Embarrassed. Humiliated. Humbled. Choose your adjective, and it applied to the Gophers men’s hockey team last weekend after it suffered a resounding sweep at Penn State by 5-1 and 5-2 scores to close the regular season.

The humiliation was particularly strong Friday night, when the Nittany Lions overwhelmed a listless Gophers team and set the stage for their first sweep ever of Minnesota. It got so bad for the Gophers that defenseman Ryan Lindgren was mocked by Nittany Lions center Evan Barratt, who feigned wiping tears from the corners of his eyes, suggesting Lindgren was a crybaby as the two jawed across adjacent penalty boxes.

“There’s some bad blood between us,” Lindgren admitted, speaking as much about the Gophers and Nittany Lions as himself and Barratt, “so that will make the games a lot more fun.”

The Gophers return to Penn State for a best-of-three Big Ten quarterfinal series beginning Friday. At stake for both is a spot in a March 10 semifinal. Though the Gophers almost certainly will make the NCAA tournament based on their strong spot in the PairWise Ratings — they were No. 9 on Thursday — this series offers a chance to restore some pride on ice.

“It’s not often you get a do-over, but we get a do-over,” Gophers coach Don Lucia said. “We earned where we’re going, and I’m kind of personally excited we’re going back, because it doesn’t have a very good taste in my mouth the way we played, especially on Friday night.”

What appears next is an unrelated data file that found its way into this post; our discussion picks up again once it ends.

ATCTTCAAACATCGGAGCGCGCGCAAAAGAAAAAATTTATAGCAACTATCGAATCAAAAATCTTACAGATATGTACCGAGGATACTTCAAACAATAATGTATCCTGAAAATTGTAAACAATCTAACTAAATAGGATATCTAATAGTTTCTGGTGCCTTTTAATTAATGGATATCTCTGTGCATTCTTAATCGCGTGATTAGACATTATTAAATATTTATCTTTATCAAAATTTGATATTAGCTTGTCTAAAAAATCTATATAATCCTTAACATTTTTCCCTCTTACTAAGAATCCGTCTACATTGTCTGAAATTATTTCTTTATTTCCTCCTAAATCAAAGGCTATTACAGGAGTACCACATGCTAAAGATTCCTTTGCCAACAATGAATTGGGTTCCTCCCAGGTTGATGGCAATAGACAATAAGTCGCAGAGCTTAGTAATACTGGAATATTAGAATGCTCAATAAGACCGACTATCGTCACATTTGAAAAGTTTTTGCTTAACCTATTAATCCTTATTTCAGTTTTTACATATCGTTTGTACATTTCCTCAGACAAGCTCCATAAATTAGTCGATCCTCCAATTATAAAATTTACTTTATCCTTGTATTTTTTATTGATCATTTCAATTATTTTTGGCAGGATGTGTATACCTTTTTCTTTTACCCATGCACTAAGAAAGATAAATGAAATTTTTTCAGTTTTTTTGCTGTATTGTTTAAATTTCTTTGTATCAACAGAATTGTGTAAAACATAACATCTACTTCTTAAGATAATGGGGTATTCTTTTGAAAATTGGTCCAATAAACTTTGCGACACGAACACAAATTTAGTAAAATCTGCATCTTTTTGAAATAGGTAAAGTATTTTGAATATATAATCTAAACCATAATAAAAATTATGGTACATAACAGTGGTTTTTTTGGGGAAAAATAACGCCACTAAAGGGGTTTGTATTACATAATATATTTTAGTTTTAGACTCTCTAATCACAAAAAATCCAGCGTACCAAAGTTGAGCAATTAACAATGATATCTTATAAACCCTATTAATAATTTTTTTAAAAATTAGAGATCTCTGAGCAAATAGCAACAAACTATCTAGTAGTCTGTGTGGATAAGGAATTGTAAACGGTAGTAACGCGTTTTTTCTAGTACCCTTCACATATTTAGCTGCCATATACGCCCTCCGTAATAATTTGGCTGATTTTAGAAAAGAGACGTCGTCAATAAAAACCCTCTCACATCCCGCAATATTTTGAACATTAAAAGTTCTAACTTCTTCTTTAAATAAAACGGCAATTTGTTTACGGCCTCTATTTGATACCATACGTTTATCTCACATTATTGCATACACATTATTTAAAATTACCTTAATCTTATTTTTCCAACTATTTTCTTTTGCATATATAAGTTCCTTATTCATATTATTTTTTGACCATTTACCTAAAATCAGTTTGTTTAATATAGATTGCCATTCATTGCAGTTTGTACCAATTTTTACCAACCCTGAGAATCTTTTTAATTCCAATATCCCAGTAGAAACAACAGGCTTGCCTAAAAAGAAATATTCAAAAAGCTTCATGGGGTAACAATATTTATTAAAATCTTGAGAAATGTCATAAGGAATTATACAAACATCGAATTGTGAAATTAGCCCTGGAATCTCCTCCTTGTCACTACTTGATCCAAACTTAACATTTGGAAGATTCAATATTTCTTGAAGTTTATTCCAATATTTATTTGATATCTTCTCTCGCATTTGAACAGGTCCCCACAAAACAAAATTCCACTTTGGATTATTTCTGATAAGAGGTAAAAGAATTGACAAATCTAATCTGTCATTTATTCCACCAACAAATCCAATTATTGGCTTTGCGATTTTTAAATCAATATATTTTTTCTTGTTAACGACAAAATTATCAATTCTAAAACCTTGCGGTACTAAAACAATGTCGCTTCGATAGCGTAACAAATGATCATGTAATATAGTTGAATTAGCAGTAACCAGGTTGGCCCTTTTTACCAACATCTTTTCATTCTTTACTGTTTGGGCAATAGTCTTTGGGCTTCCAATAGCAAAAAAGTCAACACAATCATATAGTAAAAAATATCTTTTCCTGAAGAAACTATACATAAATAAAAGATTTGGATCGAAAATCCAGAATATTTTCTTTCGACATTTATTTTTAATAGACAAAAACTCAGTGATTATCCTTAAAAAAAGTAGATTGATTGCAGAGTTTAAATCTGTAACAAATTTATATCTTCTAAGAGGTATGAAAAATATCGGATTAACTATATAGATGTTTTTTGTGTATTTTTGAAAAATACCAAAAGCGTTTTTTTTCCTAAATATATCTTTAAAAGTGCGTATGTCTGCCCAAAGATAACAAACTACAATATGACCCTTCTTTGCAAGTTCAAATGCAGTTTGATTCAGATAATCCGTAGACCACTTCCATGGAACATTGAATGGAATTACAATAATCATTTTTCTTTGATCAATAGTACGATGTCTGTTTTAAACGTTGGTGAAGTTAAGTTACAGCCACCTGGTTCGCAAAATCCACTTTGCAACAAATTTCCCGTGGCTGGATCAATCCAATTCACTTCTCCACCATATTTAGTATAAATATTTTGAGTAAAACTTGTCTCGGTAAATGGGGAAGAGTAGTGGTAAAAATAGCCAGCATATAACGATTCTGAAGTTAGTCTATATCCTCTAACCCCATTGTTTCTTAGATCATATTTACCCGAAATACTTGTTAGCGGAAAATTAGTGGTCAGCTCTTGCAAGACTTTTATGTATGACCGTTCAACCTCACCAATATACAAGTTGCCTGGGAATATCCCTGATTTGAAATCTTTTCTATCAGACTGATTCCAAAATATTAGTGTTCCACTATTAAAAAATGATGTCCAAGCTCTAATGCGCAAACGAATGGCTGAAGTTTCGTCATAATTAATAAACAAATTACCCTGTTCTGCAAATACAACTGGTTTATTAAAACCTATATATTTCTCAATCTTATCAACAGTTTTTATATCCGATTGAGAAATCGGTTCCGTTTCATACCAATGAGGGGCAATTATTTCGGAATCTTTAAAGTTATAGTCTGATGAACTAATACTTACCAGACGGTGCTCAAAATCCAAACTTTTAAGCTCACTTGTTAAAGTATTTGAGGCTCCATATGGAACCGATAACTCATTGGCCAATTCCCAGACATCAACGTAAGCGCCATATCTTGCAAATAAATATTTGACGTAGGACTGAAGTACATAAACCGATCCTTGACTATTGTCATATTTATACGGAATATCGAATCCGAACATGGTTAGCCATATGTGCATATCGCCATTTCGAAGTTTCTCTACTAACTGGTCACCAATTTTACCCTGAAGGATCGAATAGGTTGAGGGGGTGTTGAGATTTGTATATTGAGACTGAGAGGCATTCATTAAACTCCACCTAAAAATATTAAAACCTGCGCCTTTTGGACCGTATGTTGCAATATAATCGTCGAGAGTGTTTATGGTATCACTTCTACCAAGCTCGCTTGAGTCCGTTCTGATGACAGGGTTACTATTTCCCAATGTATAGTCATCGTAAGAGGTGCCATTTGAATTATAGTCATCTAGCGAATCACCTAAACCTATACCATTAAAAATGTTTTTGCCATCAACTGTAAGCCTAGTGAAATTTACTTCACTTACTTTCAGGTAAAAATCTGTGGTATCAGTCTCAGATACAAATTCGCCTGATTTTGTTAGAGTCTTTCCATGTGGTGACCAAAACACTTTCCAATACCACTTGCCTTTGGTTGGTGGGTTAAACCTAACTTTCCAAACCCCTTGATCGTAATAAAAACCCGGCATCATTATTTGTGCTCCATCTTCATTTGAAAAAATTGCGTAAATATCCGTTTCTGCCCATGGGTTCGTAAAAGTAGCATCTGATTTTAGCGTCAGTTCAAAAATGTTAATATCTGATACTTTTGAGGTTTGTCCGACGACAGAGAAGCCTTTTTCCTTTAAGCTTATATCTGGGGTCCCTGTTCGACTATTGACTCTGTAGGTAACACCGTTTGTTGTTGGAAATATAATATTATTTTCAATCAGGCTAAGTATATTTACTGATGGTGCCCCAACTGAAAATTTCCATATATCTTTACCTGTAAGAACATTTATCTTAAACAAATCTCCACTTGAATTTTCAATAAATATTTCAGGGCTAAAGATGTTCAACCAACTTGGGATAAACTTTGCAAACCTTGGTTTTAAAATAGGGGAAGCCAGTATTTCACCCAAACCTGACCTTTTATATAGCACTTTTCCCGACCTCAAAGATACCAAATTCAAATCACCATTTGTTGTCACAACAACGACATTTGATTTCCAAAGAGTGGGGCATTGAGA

That Friday night massacre was a surprise considering the Gophers were on a 6-1-1 roll and needed only one point to secure home ice for the quarterfinals. Instead, Penn State dominated from the start, won battles for the puck and kept Minnesota from registering its first shot on goal until more than 10 minutes had expired. The Nittany Lions fired 61 shots on goal, an impressive number even factoring in the generosity of Penn State’s stats crew.

“Penn State played better in that one game than anybody played against us all year long,” associate head coach Mike Guentzel acknowledged, but added, “It was an inexcusable effort from us, and it’s something we have to own up and live up to.”

That starts by matching Penn State’s intensity and playing tight, playoff-style defensive hockey. The Gophers aren’t scoring much (2.61 goals per game), and only six teams in college hockey have a worse power play (13.3 percent). To win, they must keep the score down, kill penalties and rely on goalie Mat Robson, who has stopped 93.9 percent of the shots he’s faced.

“I just think we have a lot more to give,” captain Tyler Sheehy said. “This last month, we’ve been playing some really good hockey, and even with that we have more to give.”

When the Gophers do get scoring chances, Lucia wants to see the puck on net rather than being overpassed.

“The time for cute is over, and the time for playing more of getting pucks on the goaltender and crashing the net is now,” he said. “Take a page from Penn State. That’s their game, and they’re good at it.”

Throwing a Penn State-style game right back at the Nittany Lions will require the Gophers to be engaged from the start — something that didn’t happen Friday.

“If you don’t have it now, it’s too late to hook up the paddles to somebody and give them a shock,” Lucia said. “It’s the playoffs, it’s begun, and if you’re an athlete, this is the best time of the year.”

Lindgren promised his team will arrive in State College with intensity.

“We’ll come in there with an edge to us and show them that last weekend was not Gopher hockey.”